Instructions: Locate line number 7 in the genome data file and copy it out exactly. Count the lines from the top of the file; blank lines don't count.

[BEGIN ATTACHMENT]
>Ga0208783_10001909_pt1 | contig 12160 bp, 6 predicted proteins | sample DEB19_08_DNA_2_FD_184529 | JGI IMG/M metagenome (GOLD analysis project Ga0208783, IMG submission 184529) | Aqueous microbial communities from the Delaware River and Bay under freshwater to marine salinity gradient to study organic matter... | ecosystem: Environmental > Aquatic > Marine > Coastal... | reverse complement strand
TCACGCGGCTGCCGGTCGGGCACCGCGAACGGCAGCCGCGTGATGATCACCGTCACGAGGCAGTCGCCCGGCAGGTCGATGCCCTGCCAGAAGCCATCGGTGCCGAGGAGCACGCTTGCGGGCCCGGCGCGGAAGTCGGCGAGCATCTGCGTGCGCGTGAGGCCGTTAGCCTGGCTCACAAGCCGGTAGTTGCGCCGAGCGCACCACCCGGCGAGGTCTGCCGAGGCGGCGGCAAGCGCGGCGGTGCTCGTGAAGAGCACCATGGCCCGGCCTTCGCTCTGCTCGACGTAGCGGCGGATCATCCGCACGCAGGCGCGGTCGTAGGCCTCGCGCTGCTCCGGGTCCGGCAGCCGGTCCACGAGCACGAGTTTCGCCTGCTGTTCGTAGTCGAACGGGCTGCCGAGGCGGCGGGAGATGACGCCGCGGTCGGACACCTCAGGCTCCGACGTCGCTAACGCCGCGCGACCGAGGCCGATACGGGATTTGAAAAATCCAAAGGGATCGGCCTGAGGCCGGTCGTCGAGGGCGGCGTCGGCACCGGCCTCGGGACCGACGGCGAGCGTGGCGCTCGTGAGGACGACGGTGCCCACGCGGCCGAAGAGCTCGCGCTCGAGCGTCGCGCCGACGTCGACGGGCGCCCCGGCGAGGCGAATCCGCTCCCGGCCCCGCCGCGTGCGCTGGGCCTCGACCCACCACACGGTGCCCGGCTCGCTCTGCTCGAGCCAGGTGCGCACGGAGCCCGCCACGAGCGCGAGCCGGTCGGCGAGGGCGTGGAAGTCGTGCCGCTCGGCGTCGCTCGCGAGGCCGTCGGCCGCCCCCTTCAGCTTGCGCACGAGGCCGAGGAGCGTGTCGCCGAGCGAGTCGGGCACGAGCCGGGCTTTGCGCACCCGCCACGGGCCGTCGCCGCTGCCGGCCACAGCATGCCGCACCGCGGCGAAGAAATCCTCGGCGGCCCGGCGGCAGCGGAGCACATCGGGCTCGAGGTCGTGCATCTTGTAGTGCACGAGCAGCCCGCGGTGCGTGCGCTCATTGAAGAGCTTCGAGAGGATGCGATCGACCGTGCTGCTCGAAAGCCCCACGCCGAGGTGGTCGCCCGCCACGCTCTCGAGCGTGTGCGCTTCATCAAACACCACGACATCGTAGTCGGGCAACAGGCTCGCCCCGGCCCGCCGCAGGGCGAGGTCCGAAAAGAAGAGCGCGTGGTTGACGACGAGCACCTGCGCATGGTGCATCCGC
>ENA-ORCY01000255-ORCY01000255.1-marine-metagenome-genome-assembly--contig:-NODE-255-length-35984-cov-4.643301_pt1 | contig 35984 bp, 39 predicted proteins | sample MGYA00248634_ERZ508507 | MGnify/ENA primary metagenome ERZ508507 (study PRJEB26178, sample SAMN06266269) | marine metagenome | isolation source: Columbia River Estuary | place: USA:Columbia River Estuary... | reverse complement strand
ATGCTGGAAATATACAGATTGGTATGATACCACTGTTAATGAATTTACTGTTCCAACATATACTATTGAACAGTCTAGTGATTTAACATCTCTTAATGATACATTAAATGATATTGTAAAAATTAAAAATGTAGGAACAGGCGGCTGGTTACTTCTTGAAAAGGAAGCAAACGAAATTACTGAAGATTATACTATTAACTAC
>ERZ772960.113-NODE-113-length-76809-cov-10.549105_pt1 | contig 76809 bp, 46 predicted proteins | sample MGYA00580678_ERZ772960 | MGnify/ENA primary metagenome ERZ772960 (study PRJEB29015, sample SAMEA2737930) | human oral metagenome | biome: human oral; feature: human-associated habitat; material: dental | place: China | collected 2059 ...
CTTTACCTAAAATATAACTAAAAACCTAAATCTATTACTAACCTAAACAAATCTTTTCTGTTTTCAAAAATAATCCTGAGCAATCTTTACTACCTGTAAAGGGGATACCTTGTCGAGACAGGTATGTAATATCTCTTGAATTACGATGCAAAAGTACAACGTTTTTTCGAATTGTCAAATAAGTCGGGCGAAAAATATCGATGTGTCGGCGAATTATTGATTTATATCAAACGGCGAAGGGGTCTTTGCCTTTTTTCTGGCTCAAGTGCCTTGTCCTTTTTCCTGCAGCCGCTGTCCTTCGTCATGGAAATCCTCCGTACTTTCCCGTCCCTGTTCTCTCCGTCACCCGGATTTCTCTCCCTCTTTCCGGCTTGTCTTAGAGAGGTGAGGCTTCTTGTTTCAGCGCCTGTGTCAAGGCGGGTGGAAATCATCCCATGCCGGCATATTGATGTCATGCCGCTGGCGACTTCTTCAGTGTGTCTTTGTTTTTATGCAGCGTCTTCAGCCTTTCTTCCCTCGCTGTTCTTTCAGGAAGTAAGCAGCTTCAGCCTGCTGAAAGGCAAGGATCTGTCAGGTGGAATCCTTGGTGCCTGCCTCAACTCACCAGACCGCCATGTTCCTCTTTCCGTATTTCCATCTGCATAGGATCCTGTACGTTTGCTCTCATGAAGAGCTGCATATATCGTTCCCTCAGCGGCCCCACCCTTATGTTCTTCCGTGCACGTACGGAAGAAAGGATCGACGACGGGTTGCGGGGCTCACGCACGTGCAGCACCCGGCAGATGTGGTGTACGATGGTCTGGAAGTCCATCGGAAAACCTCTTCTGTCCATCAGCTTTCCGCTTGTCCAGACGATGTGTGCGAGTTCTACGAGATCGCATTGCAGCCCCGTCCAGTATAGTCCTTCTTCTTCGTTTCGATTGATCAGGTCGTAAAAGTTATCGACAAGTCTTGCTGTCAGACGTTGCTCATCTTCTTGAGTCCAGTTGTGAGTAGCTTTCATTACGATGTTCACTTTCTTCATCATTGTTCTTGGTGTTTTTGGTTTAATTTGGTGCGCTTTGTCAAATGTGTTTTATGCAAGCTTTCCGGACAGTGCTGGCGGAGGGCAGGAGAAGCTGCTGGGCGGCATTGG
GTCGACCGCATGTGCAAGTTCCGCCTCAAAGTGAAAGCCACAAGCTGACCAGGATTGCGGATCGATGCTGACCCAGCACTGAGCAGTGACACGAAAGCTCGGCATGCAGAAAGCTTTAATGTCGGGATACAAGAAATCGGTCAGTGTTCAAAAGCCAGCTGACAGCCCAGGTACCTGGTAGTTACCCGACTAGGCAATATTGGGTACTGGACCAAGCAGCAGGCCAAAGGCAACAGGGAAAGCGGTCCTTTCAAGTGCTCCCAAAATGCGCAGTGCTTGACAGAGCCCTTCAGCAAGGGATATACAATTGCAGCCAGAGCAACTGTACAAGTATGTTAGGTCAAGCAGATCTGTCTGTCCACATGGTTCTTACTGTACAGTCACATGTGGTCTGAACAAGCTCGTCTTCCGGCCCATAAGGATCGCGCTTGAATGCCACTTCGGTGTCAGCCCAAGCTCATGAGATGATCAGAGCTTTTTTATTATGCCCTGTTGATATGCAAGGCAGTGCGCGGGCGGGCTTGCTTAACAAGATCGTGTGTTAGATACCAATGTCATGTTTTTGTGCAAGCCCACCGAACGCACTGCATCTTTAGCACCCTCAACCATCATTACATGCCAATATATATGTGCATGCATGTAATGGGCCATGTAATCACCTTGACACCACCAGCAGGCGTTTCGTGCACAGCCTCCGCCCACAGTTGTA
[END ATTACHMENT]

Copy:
GTCGACCGCATGTGCAAGTTCCGCCTCAAAGTGAAAGCCACAAGCTGACCAGGATTGCGGATCGATGCTGACCCAGCACTGAGCAGTGACACGAAAGCTCGGCATGCAGAAAGCTTTAATGTCGGGATACAAGAAATCGGTCAGTGTTCAAAAGCCAGCTGACAGCCCAGGTACCTGGTAGTTACCCGACTAGGCAATATTGGGTACTGGACCAAGCAGCAGGCCAAAGGCAACAGGGAAAGCGGTCCTTTCAAGTGCTCCCAAAATGCGCAGTGCTTGACAGAGCCCTTCAGCAAGGGATATACAATTGCAGCCAGAGCAACTGTACAAGTATGTTAGGTCAAGCAGATCTGTCTGTCCACATGGTTCTTACTGTACAGTCACATGTGGTCTGAACAAGCTCGTCTTCCGGCCCATAAGGATCGCGCTTGAATGCCACTTCGGTGTCAGCCCAAGCTCATGAGATGATCAGAGCTTTTTTATTATGCCCTGTTGATATGCAAGGCAGTGCGCGGGCGGGCTTGCTTAACAAGATCGTGTGTTAGATACCAATGTCATGTTTTTGTGCAAGCCCACCGAACGCACTGCATCTTTAGCACCCTCAACCATCATTACATGCCAATATATATGTGCATGCATGTAATGGGCCATGTAATCACCTTGACACCACCAGCAGGCGTTTCGTGCACAGCCTCCGCCCACAGTTGTA